It all worked. Rebone notes that the bio-P project wrapped up on time, and the plant began meeting its monthly rolling average of 1 mg/L phosphorus just two months later, ahead of permit requirement.

On the digester side, the upgrade completely refurbished both egg-shaped digesters, bringing the capacity of each to 464,000 gallons. The internal piping systems and general digester operations were upgraded. The pumping and heating systems were replaced, the biogas storage capacity was expanded, and a new Walker Process Equipment boiler and heat exchangers were added.

Close coordination

Engineers and supervisors can’t accomplish such a complex project alone. Jerry Ruth, project manager for the Trotter and Associates engineering firm, says working through the many issues in the upgrade took extraordinary effort from city management, operators and laboratory staff.

“Through it all, they kept their positive attitude, cooperative approach and, most important, compliance with their permit,” Ruth says. “The Main Wastewater Treatment Facility is changed for the better, and the staff is better for it. If any plant deserves an award, it’s this one.”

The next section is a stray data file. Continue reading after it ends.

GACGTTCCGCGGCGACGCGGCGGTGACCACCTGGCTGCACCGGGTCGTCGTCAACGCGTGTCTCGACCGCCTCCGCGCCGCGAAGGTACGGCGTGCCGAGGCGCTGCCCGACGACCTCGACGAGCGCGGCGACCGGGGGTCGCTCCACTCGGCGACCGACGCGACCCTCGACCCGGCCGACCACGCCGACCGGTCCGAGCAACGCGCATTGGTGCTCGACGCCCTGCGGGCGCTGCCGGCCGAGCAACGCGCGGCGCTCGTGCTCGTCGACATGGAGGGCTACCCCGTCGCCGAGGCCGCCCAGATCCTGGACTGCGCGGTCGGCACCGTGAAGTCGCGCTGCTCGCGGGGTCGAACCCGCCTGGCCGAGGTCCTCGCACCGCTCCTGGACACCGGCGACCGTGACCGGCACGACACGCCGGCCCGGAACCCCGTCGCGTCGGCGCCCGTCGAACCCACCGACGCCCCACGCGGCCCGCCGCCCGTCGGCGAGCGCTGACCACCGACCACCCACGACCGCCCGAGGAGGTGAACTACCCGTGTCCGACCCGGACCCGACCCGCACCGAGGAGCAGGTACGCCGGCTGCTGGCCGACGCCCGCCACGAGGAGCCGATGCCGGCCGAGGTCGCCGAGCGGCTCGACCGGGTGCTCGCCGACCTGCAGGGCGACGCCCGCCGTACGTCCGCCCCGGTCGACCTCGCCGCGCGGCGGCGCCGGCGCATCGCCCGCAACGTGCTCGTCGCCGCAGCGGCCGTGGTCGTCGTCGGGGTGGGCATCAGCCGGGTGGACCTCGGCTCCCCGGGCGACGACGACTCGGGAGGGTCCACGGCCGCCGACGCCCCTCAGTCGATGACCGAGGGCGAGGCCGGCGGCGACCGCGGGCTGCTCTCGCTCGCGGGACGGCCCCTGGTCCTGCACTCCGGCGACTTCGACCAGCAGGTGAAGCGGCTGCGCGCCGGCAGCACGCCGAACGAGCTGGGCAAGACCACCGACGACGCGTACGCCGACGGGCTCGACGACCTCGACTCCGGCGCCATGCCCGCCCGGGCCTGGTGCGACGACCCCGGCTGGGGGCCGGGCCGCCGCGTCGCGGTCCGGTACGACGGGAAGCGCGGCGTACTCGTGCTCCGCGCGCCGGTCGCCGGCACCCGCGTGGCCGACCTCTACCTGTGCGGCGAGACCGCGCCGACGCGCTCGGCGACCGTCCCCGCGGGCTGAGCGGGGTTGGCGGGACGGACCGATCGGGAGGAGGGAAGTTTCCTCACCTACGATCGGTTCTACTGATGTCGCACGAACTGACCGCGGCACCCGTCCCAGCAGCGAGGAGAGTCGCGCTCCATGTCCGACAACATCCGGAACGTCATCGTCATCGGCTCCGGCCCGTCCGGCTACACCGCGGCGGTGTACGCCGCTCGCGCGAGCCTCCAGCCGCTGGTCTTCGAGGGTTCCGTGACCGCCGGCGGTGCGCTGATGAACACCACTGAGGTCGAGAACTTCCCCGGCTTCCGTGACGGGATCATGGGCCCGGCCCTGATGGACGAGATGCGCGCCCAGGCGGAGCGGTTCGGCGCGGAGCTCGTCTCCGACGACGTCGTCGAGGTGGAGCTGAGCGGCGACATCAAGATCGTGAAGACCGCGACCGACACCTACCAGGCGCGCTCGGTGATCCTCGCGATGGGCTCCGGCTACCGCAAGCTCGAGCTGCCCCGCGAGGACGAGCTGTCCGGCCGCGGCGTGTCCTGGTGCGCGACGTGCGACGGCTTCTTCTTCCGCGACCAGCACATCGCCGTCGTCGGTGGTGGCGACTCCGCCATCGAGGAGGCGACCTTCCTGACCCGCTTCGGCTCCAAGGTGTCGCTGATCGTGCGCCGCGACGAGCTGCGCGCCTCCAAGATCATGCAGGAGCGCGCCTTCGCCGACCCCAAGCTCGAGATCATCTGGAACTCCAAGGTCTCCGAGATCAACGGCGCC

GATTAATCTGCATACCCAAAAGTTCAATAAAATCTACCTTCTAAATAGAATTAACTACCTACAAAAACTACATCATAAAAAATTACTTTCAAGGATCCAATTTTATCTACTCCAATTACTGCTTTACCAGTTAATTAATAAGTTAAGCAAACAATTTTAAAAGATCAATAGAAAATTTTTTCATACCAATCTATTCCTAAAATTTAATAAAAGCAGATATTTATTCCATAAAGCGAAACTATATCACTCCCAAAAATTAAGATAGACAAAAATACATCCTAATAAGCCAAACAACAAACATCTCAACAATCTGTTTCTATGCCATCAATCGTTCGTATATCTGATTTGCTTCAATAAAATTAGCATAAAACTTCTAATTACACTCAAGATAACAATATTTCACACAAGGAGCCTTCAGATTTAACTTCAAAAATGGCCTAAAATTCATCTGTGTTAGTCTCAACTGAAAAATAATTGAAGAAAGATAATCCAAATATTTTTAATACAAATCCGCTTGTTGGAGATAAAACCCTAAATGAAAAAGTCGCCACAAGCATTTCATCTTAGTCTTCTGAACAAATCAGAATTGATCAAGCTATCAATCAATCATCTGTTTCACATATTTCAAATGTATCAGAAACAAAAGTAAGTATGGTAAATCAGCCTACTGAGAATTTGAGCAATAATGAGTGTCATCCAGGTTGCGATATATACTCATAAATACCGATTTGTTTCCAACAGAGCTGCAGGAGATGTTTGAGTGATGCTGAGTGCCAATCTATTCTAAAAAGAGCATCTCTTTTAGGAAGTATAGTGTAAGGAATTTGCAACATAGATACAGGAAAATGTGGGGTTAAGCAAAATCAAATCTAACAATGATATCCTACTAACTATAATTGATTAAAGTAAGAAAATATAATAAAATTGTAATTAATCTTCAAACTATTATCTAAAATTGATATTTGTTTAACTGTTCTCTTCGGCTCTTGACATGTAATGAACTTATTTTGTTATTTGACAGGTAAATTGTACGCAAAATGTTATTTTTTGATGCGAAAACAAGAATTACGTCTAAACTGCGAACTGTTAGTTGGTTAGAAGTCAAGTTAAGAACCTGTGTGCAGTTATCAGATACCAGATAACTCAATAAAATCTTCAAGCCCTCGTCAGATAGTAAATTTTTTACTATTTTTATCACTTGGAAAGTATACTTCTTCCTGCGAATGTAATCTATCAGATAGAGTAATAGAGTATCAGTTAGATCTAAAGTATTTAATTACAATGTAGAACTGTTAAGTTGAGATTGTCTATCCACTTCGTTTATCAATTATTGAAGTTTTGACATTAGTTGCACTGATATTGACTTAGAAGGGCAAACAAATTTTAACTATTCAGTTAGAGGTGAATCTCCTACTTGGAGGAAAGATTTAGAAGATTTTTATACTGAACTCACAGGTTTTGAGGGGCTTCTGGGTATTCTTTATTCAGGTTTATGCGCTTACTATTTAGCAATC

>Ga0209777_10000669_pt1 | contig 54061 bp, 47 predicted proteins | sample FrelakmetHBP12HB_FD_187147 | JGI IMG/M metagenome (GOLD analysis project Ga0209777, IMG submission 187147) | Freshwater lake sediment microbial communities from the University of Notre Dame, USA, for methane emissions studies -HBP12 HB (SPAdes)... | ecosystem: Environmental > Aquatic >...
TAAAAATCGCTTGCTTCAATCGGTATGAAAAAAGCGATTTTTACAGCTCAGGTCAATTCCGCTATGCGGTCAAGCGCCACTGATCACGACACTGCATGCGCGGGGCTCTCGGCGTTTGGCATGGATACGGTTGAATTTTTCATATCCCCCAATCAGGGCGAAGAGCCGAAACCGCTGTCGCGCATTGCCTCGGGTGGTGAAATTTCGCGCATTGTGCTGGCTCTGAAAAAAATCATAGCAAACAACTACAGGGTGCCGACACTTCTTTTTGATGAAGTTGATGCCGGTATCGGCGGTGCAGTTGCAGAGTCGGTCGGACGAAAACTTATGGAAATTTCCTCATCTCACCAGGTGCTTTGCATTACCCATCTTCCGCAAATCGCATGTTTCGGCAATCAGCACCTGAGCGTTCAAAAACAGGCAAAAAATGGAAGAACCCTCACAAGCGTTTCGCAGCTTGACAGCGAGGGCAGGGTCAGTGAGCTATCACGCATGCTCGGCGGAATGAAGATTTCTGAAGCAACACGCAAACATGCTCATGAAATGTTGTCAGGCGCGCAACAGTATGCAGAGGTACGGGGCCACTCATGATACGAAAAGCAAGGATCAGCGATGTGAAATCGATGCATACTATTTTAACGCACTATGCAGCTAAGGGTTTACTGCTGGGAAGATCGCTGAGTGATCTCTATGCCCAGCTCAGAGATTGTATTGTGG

Rebone credits the city administration for “being ahead of the curve and pushing the project before it was too late. It doesn’t always happen that those above you are willing to listen and take such a proactive approach.” And he notes that upgrading on the fly requires patience and the acceptance of wrong moves.

“Almost every decision you make will be right, but it’s good to be wrong sometimes,” he says. “It forces you to relearn things and can lead you down a different road. Be confident in your treatment approach and have patience. It takes some time.”

But the operations and lab staff came in for the most credit: “They knocked it out of the park.”